For screen reader problems with this website, please call815-729-10508 1 5 7 2 9 1 0 5 0Standard carrier rates apply to texts.

Does the TV Screen Type Really Matter to your Eyes?

by Reyna Thomas

The television is one of the most common electronic in any household. Even in the age of digital media, people choose to spend their free time at home with their families watching television.

Some people are hooked to watching show after show, putting their eyes at risk. But screen type is not the only factor in eye-healthy screen time. It really depends on the TV brightness, room lighting, distance from the screen, and view time. How? Let’s break it down:

family on couch

Light Emission

Whatever type of television you have, it emits light with most TVs emitting at least 50% of blue light. Because blue light is closer to UV rays on the light spectrum, it may have similar qualities to how it affects people. Blue light exposure has long been linked to health issues such as eye damage, vision loss, and insomnia. So, as the brightness of your TV is increases, the color, and contrast of the image decrease, causing eye strain.

Additionally, keeping your television too dim low can also cause eye strain. You want a TV with just the right amount of light for your eyes.

Room Brightness

little girl watching TV in the dark

Ambient lighting should be present in the room when watching TV. It’s not a good idea to watch TV in complete darkness -- yes we’re talking to you late-night viewers. The room’s brightness should be adequate and comparable to the television. Even in theaters, the lights are never completely off, just dimmed; that same rule should apply to your home.

But, if you really want to watch TV in the dark, you can reduce the screen brightness of your TV to minimize eye strain.

Check Your Distance

The closer you go to the television, the more your eyes begin to strain. For both kids and adults, it is not necessary nor healthy to sit close to the screen. The basic rule is to sit at least five times as far away from the screen as it is wide. So, if your television is 32 inches wide, for example, the ideal viewing distance is 160 inches or around 13 feet.

woman covering her eyes while watching TV with man

The recommended viewing distance for televisions with 4K resolution is one and a half times the screen size. The recommended distance for HDTVs is three times the screen size of the TV. These guidelines also go for children, who may be the biggest culprits in non-safe viewing practices. If you must, rearrange your living room to space out the good seats away from the TV.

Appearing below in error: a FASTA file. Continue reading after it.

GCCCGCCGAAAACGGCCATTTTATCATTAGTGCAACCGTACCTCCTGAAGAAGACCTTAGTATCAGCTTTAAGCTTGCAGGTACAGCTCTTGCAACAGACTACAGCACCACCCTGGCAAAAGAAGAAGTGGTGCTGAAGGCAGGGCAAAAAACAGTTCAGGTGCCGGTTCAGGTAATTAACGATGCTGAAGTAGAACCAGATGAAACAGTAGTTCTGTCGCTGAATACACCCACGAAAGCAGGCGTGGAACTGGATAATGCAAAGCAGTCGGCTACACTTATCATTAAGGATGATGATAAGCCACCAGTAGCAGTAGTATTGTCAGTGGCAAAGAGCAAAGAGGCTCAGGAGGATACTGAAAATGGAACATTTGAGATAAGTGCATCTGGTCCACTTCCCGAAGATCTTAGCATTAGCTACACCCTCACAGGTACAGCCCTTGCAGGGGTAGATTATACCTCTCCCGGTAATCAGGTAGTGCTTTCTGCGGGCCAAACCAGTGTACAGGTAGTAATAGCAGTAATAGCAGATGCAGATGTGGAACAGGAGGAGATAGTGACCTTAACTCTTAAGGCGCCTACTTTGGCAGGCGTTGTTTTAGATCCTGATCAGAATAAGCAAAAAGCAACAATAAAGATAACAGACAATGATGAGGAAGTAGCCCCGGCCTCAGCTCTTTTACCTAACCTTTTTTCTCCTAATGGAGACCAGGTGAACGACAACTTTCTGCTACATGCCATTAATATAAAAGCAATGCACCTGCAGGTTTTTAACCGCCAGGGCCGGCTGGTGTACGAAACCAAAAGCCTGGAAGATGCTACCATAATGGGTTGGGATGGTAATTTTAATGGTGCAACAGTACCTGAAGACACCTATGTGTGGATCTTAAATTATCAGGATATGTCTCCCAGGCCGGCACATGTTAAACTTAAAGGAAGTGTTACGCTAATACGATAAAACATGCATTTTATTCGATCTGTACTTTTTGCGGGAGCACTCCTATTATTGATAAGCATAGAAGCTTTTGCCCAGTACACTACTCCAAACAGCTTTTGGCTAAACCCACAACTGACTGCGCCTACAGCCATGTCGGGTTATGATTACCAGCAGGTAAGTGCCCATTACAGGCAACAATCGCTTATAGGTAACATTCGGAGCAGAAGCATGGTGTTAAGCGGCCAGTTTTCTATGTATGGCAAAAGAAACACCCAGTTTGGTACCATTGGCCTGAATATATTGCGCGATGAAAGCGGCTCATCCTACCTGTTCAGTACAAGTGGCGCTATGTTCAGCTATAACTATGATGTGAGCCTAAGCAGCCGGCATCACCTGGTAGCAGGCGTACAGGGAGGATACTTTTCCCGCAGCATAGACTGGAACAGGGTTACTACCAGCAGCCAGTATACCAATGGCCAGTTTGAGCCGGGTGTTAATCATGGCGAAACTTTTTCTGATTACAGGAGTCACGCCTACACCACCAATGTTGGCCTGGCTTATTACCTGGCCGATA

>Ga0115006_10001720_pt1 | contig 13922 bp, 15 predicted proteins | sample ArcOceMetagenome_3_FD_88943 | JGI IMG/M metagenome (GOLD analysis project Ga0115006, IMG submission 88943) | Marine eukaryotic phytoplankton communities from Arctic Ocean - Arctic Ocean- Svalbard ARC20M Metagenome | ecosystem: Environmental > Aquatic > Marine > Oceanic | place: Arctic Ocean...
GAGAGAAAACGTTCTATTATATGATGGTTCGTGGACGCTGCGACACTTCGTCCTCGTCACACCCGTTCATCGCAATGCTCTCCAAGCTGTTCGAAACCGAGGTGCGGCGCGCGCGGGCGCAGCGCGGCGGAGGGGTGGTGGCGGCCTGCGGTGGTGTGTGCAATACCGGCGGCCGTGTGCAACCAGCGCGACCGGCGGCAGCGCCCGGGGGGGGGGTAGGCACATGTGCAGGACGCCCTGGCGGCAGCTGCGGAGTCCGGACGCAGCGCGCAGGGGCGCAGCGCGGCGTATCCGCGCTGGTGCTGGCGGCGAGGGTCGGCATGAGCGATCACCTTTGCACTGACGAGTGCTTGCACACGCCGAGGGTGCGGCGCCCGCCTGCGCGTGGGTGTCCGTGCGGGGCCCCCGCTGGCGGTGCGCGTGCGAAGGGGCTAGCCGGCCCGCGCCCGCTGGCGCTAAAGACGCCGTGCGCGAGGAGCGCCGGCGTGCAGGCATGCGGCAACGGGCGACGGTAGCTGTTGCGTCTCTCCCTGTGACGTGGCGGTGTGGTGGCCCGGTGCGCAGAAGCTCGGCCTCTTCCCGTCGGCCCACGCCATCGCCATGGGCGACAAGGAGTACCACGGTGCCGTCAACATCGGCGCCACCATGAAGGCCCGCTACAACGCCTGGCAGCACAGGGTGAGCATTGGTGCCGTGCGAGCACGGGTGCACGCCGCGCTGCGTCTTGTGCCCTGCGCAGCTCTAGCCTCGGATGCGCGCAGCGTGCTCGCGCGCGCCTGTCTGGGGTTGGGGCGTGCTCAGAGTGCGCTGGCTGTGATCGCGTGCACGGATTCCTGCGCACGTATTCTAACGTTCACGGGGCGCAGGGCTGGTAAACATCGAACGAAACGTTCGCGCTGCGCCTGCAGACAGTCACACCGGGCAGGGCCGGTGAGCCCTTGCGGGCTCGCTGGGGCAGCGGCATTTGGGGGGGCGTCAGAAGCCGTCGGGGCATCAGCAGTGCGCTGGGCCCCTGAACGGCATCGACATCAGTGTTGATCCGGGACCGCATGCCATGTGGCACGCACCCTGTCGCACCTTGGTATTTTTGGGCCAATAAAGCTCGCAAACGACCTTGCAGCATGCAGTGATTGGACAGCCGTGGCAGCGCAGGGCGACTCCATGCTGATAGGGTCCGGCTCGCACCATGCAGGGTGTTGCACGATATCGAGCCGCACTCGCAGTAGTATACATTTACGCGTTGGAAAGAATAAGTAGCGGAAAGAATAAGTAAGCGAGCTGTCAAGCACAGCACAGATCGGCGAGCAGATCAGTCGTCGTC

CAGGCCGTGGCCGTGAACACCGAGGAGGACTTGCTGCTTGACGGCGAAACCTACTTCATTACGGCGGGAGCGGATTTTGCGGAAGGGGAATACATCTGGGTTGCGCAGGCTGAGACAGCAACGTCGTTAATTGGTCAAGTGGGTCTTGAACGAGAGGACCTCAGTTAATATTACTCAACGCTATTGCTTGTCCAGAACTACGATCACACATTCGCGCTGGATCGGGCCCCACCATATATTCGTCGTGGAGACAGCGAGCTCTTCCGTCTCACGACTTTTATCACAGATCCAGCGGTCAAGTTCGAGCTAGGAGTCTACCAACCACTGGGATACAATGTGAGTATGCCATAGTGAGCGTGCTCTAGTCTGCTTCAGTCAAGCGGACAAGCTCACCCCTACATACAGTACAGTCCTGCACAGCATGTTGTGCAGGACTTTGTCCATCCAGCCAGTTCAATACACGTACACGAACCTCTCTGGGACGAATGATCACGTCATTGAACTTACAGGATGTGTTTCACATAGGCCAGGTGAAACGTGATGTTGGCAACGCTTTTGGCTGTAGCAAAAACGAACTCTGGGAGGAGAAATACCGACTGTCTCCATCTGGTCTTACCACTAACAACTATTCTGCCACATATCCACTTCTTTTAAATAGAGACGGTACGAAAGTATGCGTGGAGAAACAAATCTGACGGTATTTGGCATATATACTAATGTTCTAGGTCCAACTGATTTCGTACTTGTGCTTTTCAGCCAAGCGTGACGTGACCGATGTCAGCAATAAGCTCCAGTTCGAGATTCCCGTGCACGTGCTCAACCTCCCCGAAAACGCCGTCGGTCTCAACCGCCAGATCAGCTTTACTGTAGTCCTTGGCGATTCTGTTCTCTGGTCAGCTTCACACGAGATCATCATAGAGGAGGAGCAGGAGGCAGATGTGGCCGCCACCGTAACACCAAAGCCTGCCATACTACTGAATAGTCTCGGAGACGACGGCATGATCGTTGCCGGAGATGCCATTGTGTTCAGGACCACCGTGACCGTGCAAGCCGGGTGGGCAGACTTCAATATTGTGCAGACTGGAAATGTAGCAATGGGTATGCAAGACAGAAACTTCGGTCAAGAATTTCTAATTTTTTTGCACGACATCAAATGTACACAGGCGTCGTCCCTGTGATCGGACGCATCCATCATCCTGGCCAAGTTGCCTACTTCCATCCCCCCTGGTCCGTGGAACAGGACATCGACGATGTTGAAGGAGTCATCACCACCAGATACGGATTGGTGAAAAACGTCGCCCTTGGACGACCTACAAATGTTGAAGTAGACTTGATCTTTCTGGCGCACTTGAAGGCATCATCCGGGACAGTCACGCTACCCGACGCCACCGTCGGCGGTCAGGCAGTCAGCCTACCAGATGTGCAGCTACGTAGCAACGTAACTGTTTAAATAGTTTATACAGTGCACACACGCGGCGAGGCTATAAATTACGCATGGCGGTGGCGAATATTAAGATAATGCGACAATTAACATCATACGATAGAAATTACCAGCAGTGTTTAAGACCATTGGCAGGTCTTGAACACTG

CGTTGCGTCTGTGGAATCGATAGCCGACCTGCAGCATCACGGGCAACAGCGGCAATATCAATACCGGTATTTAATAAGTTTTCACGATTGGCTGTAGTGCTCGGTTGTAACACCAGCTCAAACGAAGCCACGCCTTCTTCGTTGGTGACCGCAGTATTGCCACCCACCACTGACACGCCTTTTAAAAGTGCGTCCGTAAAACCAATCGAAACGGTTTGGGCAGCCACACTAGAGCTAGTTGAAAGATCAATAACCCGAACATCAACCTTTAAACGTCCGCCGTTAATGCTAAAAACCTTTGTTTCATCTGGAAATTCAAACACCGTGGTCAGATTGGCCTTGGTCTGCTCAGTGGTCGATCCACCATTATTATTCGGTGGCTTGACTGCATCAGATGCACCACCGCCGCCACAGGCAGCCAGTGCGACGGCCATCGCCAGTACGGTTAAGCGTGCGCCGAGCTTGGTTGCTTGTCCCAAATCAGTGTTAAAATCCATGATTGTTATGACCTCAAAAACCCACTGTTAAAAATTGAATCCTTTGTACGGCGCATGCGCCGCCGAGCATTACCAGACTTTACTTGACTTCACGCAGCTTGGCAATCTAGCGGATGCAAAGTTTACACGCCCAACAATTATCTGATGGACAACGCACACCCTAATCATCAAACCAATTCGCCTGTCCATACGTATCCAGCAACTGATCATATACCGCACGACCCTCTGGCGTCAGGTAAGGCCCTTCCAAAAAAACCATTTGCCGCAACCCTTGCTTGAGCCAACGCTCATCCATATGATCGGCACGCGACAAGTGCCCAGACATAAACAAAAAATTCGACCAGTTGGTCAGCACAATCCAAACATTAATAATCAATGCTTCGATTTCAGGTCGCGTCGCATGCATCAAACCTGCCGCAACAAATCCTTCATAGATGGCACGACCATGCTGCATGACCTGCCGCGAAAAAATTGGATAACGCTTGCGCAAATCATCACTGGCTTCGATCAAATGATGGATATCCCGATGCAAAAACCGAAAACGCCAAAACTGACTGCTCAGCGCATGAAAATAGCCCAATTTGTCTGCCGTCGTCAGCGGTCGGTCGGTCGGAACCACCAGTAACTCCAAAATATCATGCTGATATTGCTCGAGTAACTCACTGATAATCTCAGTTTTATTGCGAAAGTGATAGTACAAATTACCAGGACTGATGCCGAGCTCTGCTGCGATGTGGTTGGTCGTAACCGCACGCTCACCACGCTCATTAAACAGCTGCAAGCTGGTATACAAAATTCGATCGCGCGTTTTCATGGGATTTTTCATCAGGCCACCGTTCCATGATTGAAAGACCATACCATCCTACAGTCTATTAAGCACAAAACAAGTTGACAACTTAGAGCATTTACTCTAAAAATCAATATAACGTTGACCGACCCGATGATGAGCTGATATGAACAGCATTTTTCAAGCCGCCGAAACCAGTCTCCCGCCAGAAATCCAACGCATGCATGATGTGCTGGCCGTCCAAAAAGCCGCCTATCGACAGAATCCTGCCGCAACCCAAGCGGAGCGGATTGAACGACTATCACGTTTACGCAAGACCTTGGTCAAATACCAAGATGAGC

Screen Types

How does that translate into TV screen types? And what screen type should people use to better protect their eyes when watching various shows on television?

The most common display technologies are LED and LCD. The latest TV display technology is OLED, which is only available on high-end TVs. The pixels used to provide the display are the difference between LCD, LED, and OLED. When compared to LED backlight, OLED has a far higher resolution and delivers cleaner, better graphics.


An OLED (Organic Light-Emitting Diodes) screen consists of numerous pixels that emit its own light. Each pixel is made up of three separate RBG – red, blue, and green – OLEDs. OLEDs are true emissive components that produce light on their own and do not require a light source. Meaning they produce a light that’s more natural and less harsh on your eyes.

OLED TVs also provide excellent color and contrast because they do not use light from other sources to display colors, as LCD/LED TVs do. They also, on average, produce around 20% less blue light than LCD displays.

family on couch watching TV


Both LCD and LED TVs work in similar ways to each other. The only difference between the two is the type of backlighting. A TV labeled as an LED utilizes LED illumination for the white backlighting instead of fluorescent (CFL) lamps.

While LED LCD TVs are more appealing than CFL LCDs, they cannot compete with OLED panels since the LCD/LED front panel is a liquid color display that is not self-emissive. Which is the biggest disadvantage of LCD/LEDs in terms of eyesight. Although they produce quality images, the color and contrast from these displays are due to their light sources, so they give off more brightness that can cause eye strain if not moderated.

To sum it up, OLED displays are better for your eyesight. They have more natural lighting, better color contrast, and a wider color range. However, no matter what type of display you have, you will hurt your eyesight if you don’t practice safe TV viewing.

If you’d like to get a better viewing experience in your home, start with our selection of TVs ranging from OLEDs, LCDs to even outdoor TVs. You also find accessories like TV mounts, frames, and audio systems. If you need help working through all the tech specs, or just figuring out what you need, give us a call! The experts at Toton’s TV are always here to help!